2) How strongly will Google enforce the use of its approved payment methods in the Android marketplace? Developers selling content, goods or services within apps on the Android Marketplace have to use an “authorized Payment Processor,” which basically means Google Checkout or direct carrier billing. There are two exceptions: if you sell physical goods or services like movie tickets or digital goods that can be consumed outside of the application, which is presumably the loophole that companies like Amazon or media publishers can use to sell songs or content through other payment systems.

Conceptually though, we find Android’s payment policies less problematic than on other platforms. There will be multiple Android app stores, some of which will be heavily promoted by carriers like Verizon or by competitors like Amazon, which developers can turn to if they want to use alternative payment methods.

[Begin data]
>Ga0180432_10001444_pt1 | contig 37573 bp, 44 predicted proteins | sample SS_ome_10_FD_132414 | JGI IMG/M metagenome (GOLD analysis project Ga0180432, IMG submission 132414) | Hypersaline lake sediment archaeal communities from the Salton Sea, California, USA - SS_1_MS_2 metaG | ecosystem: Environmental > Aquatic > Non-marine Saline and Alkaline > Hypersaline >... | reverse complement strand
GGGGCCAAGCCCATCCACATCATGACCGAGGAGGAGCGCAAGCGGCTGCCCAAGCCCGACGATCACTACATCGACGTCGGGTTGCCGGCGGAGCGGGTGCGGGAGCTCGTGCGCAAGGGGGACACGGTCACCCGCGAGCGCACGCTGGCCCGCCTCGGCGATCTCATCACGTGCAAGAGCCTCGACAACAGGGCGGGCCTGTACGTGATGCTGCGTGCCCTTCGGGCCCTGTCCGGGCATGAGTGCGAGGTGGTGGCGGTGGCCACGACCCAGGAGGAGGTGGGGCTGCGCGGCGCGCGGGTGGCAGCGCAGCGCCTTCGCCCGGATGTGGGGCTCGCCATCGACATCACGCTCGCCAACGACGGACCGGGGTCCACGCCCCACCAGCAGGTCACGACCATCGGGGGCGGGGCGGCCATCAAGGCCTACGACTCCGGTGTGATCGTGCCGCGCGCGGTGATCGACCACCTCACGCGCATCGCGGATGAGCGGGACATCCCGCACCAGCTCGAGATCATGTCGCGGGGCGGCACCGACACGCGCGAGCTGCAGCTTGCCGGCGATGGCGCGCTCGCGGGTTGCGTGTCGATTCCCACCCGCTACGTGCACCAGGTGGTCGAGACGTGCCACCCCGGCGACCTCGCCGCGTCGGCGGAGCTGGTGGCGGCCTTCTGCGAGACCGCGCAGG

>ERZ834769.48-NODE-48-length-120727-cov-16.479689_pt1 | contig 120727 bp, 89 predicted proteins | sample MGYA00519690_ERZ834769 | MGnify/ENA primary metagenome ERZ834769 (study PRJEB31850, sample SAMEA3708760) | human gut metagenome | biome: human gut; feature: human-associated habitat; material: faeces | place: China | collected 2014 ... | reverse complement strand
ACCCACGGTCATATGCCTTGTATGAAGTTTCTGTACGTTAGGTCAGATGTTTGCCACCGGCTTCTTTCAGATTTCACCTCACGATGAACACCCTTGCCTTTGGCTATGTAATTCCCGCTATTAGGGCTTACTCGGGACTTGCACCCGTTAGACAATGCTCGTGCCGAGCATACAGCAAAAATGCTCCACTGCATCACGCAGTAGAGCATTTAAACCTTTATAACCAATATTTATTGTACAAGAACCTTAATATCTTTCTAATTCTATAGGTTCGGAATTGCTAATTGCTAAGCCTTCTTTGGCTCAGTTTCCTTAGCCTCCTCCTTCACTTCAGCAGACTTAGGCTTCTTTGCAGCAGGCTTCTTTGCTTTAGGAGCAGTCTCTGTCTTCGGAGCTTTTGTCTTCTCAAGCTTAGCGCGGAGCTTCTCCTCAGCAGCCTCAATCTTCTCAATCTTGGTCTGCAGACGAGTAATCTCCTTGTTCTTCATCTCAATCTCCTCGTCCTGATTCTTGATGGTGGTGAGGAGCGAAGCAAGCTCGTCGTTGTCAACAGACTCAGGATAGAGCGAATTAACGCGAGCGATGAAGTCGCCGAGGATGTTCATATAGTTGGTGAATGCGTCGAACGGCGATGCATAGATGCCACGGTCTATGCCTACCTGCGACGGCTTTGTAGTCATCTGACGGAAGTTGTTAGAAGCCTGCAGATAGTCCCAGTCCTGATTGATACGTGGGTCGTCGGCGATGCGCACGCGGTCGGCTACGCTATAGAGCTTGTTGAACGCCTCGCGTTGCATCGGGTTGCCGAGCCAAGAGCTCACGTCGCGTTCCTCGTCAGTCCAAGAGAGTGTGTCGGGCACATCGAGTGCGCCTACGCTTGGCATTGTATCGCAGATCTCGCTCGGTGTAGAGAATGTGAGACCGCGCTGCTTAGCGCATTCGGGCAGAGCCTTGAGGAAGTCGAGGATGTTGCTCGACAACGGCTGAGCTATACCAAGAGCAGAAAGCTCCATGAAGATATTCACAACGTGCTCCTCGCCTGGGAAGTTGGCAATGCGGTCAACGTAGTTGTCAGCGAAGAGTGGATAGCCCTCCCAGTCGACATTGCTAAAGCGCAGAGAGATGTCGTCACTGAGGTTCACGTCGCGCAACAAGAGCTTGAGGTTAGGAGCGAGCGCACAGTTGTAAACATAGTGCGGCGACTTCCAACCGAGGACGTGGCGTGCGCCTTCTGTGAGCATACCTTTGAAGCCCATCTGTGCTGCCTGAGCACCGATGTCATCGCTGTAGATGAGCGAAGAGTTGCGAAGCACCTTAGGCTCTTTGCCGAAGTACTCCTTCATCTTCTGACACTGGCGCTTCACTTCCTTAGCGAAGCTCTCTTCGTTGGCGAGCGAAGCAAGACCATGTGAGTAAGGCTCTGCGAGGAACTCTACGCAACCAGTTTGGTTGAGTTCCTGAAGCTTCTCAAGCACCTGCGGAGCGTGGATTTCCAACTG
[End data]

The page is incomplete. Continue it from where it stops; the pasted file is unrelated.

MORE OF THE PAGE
DICE 2010 – Design Outside The Box

A great video for those into online entertainment courtesy of Jesse Schell…but also what is next in terms of social gaming